The Emperor Valerian instituted the state-sponsored persecution, which lasted for about three years, from 257-259. The final, and longest, state-sponsored persecution had its inception under Emperor Diocletian, and it lasted, in the western portion of the empire, for around two years, 303-305, and around eight years in the eastern portion, 303-311. Concerning this persecution, Michael Grant remarks: "As never before, the motive of the Great Persecution which began in 303 was the total extirpation of Christianity: it was a struggle to the death between the old and new orders" (Grant, p. 208). Eusebius, a famous Church historian and eyewitness to the persecution of Diocletian, speaks about it thus when he writes:

This was the nineteenth year of the reign of Diocletian in Dystrus [March] when the feast of the Saviour's passion was near at hand, and royal edicts were published everywhere, commanding that the churches [should] be razed to the ground, the scriptures destroyed by fire, those who held positions of honor degraded, and the household servants, if they persisted in the Christian profession, be deprived of their liberty.

And such was the first decree against us. But issuing [other] decrees not long after, the Emperor commanded that all the rulers of the churches in every place should be first put in prison and afterwards compelled by every device to offer sacrifice. (Medieval Sourcebook: Diocletian: Edicts Against The Christians)

The Christians were persecuted for a variety of reasons. First, they denied the basis for the Roman imperium (‘command, rule, empire, supreme power') by advocating that their God was the only real God. This denied the existence of the pagan Roman gods. These same Roman gods, in a sense, founded Rome, because according to legend and popular belief, Romulus, the offspring of the Roman god of war, Mars, founded the city of Rome in 753 B.C. This gave the Romans a divine basis for their temporal power. When the Christians denied the existence of Mars, they attacked the foundation of Roman power. Since they were attacking Roman authority and power, the Romans came to view Christians as a threat to the state. This was a view further exacerbated by Roman emperors, such as Nero, blaming fires and plagues on Christians. The Roman persecution of Christians was legal, but immoral. One reason it was legal was that the Christians attacked the pax deorum. The pax deorum (‘peace of the gods'), according to popular opinion, protected the Empire from troubles. This peace was preserved "by means of the appropriate ceremonies," such as the correct ritual sacrifices and worship (Ste Croix, p.246). In fact, many Roman histories relate stories of kings dethroned and cities destroyed for not sacrificing correctly. Also, these histories, which most Romans were familiar with, relate stories of people and cities, even Rome, saved for sacrificing and worshiping correctly. Because of these stories, Roman commoners, along with the Roman nobility, believed that this peace was essential to the continued security of Roman power. Since they believed that the keeping of this peace was essential, it was especially offensive to them when Christians refused to sacrifice to those gods. St. Justin the Martyr makes the Christian view of the Roman gods clear when he says, "Hence are we called atheists. And we confess that we are atheists, so far as gods of this sort are concerned, but not with respect to the most true God" (Justin Martyr). Believing this denial of the gods to be an attack upon Rome, many Romans despised Christians. During the reign of Decius, around 250 A.D., persecution for this reason reached its climax. Cary and Scullard, two Roman historians, write:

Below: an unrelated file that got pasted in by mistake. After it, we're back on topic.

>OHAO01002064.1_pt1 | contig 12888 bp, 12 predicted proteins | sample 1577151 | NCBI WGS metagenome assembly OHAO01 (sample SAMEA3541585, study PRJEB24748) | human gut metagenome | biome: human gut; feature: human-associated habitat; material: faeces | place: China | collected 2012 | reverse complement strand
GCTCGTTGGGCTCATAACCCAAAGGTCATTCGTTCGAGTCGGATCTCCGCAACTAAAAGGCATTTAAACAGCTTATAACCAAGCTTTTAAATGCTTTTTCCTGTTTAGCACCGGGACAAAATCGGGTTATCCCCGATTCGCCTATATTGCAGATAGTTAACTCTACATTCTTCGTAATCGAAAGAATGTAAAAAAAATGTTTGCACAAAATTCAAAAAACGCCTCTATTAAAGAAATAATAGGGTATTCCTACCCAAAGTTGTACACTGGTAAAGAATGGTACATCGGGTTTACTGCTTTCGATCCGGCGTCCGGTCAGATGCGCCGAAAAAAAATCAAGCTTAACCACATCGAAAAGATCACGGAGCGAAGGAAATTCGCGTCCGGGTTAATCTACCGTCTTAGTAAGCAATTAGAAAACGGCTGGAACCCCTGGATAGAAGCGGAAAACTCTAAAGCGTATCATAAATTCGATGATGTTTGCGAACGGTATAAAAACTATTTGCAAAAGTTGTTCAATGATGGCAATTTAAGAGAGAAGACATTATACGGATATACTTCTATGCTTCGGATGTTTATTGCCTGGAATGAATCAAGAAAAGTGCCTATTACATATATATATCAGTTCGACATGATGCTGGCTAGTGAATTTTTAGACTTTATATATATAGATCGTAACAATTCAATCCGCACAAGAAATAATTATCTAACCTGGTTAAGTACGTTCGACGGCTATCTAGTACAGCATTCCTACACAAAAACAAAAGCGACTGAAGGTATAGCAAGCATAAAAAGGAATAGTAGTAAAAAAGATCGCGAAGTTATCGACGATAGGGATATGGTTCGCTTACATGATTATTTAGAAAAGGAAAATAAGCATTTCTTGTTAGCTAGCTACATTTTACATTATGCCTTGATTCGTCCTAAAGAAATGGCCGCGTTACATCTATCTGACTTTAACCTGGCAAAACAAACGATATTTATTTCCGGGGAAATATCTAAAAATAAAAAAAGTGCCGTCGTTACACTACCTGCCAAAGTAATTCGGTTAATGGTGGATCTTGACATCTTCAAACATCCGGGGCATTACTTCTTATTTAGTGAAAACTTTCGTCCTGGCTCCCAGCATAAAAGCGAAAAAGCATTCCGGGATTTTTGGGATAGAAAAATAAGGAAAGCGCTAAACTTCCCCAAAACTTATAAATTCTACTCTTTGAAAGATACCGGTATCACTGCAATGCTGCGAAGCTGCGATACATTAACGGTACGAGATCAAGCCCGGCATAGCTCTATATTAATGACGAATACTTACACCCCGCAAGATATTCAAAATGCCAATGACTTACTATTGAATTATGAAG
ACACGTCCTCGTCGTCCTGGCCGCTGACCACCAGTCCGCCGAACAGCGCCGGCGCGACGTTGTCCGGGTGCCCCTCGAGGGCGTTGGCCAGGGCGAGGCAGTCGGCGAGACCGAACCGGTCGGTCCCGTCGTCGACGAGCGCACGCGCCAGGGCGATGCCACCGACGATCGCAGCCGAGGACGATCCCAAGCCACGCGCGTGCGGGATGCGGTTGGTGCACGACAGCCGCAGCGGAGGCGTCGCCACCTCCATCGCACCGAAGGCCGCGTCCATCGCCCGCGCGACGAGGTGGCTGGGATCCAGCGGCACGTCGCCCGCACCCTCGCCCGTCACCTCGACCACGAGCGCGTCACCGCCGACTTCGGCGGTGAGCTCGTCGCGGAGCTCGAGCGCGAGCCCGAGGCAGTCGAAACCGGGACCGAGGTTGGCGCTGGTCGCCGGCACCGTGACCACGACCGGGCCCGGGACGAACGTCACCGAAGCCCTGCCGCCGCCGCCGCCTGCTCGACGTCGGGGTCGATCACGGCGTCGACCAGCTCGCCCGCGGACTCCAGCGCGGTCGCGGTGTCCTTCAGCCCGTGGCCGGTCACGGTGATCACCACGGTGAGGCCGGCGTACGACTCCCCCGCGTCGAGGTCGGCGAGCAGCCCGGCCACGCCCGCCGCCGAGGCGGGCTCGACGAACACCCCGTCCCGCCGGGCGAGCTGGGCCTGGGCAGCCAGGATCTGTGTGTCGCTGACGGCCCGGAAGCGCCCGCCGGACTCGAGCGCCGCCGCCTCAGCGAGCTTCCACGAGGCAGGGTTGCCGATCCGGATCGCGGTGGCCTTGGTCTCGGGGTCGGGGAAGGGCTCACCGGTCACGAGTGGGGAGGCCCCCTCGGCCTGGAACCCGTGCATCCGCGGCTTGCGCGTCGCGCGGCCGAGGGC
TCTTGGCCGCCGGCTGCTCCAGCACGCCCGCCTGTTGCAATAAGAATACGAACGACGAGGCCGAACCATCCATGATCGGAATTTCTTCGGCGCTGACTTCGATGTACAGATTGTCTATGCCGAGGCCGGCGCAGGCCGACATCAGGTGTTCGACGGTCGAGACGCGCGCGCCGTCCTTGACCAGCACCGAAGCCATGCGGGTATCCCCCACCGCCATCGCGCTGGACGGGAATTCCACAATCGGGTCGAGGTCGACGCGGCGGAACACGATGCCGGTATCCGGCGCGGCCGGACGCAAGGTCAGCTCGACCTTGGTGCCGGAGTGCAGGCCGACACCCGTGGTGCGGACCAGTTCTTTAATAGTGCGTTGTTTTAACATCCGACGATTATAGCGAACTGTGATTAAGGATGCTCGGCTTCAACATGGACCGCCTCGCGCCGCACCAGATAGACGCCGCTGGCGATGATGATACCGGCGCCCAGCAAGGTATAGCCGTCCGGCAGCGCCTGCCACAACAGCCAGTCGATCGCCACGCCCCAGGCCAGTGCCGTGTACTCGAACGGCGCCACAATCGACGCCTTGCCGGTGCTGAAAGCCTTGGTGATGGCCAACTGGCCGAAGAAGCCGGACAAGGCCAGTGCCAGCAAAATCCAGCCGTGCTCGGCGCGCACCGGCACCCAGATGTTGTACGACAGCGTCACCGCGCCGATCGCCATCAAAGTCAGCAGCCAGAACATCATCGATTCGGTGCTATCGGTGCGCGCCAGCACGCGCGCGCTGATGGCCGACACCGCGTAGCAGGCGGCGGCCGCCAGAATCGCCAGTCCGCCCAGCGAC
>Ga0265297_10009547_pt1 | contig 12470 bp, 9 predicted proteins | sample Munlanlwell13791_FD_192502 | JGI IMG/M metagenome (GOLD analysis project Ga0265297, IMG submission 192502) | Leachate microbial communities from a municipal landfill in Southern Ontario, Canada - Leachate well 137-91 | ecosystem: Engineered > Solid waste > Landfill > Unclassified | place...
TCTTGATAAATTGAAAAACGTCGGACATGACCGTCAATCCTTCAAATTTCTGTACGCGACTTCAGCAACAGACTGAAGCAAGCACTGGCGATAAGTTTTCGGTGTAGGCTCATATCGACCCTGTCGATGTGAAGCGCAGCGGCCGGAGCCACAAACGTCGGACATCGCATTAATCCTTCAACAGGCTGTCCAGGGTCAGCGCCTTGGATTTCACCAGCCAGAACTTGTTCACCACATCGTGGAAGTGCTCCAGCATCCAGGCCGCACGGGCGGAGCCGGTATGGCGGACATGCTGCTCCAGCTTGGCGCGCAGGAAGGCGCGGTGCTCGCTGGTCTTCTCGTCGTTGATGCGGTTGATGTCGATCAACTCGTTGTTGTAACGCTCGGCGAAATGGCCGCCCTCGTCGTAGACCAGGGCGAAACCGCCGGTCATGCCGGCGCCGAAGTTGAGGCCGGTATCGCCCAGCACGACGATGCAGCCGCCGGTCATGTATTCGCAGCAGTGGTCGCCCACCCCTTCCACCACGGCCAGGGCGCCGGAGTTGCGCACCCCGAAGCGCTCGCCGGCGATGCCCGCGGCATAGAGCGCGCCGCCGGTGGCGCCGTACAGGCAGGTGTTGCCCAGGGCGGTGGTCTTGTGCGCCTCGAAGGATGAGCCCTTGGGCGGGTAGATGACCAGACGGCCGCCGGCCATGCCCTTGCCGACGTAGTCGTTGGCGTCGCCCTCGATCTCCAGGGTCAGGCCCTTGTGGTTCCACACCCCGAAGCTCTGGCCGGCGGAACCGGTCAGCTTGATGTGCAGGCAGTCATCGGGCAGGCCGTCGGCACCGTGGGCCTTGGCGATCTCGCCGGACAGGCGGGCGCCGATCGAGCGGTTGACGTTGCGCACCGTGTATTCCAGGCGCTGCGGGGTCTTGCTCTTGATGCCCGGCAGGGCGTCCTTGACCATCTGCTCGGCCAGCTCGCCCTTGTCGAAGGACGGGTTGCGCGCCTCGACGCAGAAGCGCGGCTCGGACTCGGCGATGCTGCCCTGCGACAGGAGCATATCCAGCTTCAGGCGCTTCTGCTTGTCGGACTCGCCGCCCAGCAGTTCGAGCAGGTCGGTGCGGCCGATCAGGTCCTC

But in 250 the precarious safeguards of the Christians were swept away by the emperor Decius. In a wild attempt to crush the general insubordination and anarchy of his time and to create a greater unity within the Empire under its ruler, Decius expressly commanded all Christians to abjure their faith and to take part in the pagan worship of the Empire; in order to secure the pax deorum the Empire's loyalty to the old gods of Rome must be demonstrated (Cary and Scullard, p. 546).

Another reason that the persecution was legal was that Romans believed that the Christians were corrupting public morals. Even though some Romans did not respect Christian morals much, they still accused Christians of corrupting the public morals. Time after time, Christian rituals were perverted in the eyes of the Roman populace so that the people believed that Christianity was an immoral religion. Christians were accused of flagitia (‘heinous crimes') and scelera (‘wicked things') among other charges. Many of these charges stemmed from a misunderstanding of common Christian rituals. Partaking of the Lord's supper was mistaken as cannibalism, greeting each other with a holy kiss was looked upon as lechery, and the active seeking of martyrdom by a few Christians was applied to all its adherents. Minucius Felix charged: